Equipped with a high-tech vision system which allows it to ‘see’ underwater, and operated using a smart tablet, RangerBot is the world’s first underwater robotic system designed specifically for coral reef environments, using only robot-vision for real-time navigation, obstacle avoidance and complex science missions, QUT Professor Matthew Dunbabin explained:
This multifunction ocean drone can monitor a wide range of issues facing coral reefs including coral bleaching, water quality, pest species, pollution and siltation. It can help to map expansive underwater areas at scales not previously possible, making it a valuable tool for reef research and management. RangerBot can stay under water almost three times longer than a human diver, gather more data, and operate in all conditions and at all times of the day or night, including where it may not be safe for a human diver.
In addition, the robot is fitted with computer vision to ‘see’ where it’s going and avoid obstacles, while it is also ‘trained’ to detect crown-of-thorns starfish – and only these coral-destroying starfish – in much the same way as people learn to differentiate between various forms of sea life, with 99.4% accuracy.
Once the identification is confirmed, RangerBot can instigate an injection which is fatal for the crown-of-thorns starfish, but doesn’t affect anything else on the reef.
RangerBot is the result of the Great Barrier Reef Foundation teaming up with QUT roboticists Professor Matthew Dunbabin and Dr Feras Dayoub in 2016 to enter the Google Impact Challenge. As the People’s Choice winner, they secured $750,000 to take the project to the next level.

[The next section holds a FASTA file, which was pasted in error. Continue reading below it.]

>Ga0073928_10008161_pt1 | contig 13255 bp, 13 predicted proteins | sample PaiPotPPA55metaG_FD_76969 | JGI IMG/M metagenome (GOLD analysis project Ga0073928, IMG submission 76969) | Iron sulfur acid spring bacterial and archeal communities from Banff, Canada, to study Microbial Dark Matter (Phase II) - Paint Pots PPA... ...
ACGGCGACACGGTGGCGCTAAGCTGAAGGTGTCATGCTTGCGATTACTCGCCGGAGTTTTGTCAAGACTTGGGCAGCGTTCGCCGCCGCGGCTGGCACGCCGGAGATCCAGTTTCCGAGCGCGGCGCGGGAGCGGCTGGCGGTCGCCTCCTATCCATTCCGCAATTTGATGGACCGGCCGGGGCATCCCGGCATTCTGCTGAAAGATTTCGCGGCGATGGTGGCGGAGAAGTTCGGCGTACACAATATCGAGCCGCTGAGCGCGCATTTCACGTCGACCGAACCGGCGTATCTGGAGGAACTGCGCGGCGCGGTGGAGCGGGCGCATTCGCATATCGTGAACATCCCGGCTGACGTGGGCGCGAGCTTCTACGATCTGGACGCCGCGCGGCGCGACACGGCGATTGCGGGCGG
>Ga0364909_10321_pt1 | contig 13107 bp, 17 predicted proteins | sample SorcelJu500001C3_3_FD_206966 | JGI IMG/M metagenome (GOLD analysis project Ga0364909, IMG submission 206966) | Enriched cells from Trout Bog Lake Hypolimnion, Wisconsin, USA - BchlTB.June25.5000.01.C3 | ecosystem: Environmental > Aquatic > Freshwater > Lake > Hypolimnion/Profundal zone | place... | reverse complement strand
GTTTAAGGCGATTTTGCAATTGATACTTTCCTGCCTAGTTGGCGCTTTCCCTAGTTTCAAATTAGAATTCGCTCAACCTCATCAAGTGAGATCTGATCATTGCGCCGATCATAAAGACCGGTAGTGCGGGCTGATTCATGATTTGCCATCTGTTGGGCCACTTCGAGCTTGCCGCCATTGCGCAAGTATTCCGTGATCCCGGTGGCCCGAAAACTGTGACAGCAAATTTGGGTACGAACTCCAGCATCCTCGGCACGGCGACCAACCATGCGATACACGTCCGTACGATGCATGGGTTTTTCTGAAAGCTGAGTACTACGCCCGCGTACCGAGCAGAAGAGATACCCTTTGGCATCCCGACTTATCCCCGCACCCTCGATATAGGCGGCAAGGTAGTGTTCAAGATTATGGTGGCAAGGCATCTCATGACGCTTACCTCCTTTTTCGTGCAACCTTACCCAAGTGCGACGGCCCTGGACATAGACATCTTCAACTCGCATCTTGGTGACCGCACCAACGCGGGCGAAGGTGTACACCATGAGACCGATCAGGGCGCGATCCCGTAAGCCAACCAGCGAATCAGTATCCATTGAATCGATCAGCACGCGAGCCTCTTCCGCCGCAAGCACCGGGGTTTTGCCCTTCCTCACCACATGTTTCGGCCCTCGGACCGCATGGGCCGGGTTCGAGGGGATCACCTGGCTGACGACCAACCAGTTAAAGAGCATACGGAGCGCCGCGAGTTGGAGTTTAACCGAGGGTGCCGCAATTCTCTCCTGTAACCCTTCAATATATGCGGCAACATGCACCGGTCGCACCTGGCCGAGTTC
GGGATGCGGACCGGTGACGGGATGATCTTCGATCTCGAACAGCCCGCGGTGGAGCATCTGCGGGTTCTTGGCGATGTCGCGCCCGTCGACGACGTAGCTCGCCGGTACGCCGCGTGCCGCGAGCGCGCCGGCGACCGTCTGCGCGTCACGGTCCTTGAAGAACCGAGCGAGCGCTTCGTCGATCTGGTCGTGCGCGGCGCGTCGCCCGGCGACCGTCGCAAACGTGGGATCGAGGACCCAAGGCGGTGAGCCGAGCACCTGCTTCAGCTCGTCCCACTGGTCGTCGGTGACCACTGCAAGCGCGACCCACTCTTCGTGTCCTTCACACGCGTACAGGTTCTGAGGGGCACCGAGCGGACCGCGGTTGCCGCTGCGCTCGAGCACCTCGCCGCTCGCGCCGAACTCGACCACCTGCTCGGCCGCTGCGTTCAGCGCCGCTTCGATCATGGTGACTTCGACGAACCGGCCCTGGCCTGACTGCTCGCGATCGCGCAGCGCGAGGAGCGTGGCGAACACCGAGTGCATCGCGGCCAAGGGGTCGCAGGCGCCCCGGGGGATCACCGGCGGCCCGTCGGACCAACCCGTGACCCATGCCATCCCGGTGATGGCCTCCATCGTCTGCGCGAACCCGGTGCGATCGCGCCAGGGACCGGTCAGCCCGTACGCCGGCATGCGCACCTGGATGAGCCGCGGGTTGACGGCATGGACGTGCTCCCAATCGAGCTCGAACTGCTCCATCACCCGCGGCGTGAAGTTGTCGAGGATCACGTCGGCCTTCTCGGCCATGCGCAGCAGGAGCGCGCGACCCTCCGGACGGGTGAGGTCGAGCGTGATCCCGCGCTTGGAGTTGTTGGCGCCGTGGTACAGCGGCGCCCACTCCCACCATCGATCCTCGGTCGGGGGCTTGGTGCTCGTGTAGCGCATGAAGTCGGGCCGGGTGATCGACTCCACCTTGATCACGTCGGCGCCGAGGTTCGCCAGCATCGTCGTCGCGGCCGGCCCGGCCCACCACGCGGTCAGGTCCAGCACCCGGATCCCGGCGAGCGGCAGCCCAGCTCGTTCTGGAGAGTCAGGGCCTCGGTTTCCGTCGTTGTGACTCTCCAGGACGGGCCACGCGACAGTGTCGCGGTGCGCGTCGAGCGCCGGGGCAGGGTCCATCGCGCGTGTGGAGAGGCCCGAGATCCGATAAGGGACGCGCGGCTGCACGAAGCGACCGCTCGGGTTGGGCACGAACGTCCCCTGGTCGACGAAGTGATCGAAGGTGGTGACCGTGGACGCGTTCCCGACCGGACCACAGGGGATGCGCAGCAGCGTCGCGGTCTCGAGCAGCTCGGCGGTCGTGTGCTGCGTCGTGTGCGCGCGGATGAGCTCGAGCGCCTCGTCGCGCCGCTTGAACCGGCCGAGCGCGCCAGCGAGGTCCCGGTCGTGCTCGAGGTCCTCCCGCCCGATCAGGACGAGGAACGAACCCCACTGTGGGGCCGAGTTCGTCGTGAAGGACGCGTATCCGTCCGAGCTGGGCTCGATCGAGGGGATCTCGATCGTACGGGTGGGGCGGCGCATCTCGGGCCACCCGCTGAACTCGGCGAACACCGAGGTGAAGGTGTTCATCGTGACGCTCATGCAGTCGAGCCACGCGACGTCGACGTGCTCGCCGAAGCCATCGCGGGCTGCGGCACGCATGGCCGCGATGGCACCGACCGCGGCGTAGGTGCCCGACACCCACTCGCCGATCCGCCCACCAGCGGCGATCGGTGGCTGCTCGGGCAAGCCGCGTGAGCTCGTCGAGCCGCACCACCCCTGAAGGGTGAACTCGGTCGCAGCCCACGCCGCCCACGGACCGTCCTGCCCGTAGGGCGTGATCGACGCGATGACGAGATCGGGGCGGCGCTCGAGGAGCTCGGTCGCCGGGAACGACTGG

More than a billion people depend on coral reefs for their food and livelihood – they stand to lose the most if those important ecosystems are not protected...RangerBot has the potential to revolutionise the way we manage our oceans and is an important tool to have at our disposal in the quest to save our coral reefs,
...stated Great Barrier Reef Foundation Managing Director Anna Marsden.
The Australian Institute of Marine Science (AIMS) recently took part in trials with RangerBot on the Great Barrier Reef. AIMS is investigating new technology to boost its data collection and underwater observation capabilities to improve the health of coral reefs.
The next steps will involve further collaboration with the Great Barrier Reef Marine Park Authority, AIMS and others on the specific testing, review and approvals necessary to ensure RangerBot is set to take on Reef duty.